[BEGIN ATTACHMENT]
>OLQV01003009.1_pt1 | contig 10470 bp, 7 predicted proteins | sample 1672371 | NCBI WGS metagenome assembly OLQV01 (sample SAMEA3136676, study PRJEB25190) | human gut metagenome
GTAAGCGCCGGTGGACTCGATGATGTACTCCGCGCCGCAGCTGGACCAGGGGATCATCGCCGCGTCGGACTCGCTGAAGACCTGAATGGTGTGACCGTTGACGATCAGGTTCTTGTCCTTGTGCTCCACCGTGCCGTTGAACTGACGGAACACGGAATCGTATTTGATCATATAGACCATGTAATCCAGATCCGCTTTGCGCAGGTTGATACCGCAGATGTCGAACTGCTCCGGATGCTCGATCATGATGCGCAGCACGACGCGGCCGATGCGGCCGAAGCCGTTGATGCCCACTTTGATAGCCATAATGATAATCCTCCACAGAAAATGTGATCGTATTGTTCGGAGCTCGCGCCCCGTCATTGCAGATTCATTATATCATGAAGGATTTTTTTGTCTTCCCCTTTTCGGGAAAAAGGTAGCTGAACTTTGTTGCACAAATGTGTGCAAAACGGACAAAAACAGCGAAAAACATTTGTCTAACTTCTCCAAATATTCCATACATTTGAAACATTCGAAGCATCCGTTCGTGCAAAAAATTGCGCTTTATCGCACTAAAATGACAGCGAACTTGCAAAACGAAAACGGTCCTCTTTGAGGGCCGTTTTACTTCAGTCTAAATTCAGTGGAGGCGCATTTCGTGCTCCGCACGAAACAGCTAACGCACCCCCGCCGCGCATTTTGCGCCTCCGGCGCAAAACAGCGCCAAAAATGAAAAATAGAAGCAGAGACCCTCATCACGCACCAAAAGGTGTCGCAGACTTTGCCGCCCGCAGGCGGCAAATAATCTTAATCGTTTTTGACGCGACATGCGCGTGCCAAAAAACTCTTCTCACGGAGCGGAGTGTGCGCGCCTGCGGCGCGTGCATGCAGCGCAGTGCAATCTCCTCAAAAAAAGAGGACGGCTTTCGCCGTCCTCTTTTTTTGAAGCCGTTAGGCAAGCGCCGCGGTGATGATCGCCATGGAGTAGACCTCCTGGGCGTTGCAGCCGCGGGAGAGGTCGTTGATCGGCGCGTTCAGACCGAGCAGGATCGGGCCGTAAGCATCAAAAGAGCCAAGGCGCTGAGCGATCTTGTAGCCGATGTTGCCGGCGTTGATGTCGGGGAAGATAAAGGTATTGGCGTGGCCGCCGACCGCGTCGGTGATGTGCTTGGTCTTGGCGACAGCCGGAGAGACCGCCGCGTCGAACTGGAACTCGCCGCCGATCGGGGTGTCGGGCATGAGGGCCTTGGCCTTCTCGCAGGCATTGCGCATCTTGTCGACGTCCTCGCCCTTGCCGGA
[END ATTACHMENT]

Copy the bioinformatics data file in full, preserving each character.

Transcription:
>OLQV01003009.1_pt1 | contig 10470 bp, 7 predicted proteins | sample 1672371 | NCBI WGS metagenome assembly OLQV01 (sample SAMEA3136676, study PRJEB25190) | human gut metagenome
GTAAGCGCCGGTGGACTCGATGATGTACTCCGCGCCGCAGCTGGACCAGGGGATCATCGCCGCGTCGGACTCGCTGAAGACCTGAATGGTGTGACCGTTGACGATCAGGTTCTTGTCCTTGTGCTCCACCGTGCCGTTGAACTGACGGAACACGGAATCGTATTTGATCATATAGACCATGTAATCCAGATCCGCTTTGCGCAGGTTGATACCGCAGATGTCGAACTGCTCCGGATGCTCGATCATGATGCGCAGCACGACGCGGCCGATGCGGCCGAAGCCGTTGATGCCCACTTTGATAGCCATAATGATAATCCTCCACAGAAAATGTGATCGTATTGTTCGGAGCTCGCGCCCCGTCATTGCAGATTCATTATATCATGAAGGATTTTTTTGTCTTCCCCTTTTCGGGAAAAAGGTAGCTGAACTTTGTTGCACAAATGTGTGCAAAACGGACAAAAACAGCGAAAAACATTTGTCTAACTTCTCCAAATATTCCATACATTTGAAACATTCGAAGCATCCGTTCGTGCAAAAAATTGCGCTTTATCGCACTAAAATGACAGCGAACTTGCAAAACGAAAACGGTCCTCTTTGAGGGCCGTTTTACTTCAGTCTAAATTCAGTGGAGGCGCATTTCGTGCTCCGCACGAAACAGCTAACGCACCCCCGCCGCGCATTTTGCGCCTCCGGCGCAAAACAGCGCCAAAAATGAAAAATAGAAGCAGAGACCCTCATCACGCACCAAAAGGTGTCGCAGACTTTGCCGCCCGCAGGCGGCAAATAATCTTAATCGTTTTTGACGCGACATGCGCGTGCCAAAAAACTCTTCTCACGGAGCGGAGTGTGCGCGCCTGCGGCGCGTGCATGCAGCGCAGTGCAATCTCCTCAAAAAAAGAGGACGGCTTTCGCCGTCCTCTTTTTTTGAAGCCGTTAGGCAAGCGCCGCGGTGATGATCGCCATGGAGTAGACCTCCTGGGCGTTGCAGCCGCGGGAGAGGTCGTTGATCGGCGCGTTCAGACCGAGCAGGATCGGGCCGTAAGCATCAAAAGAGCCAAGGCGCTGAGCGATCTTGTAGCCGATGTTGCCGGCGTTGATGTCGGGGAAGATAAAGGTATTGGCGTGGCCGCCGACCGCGTCGGTGATGTGCTTGGTCTTGGCGACAGCCGGAGAGACCGCCGCGTCGAACTGGAACTCGCCGCCGATCGGGGTGTCGGGCATGAGGGCCTTGGCCTTCTCGCAGGCATTGCGCATCTTGTCGACGTCCTCGCCCTTGCCGGA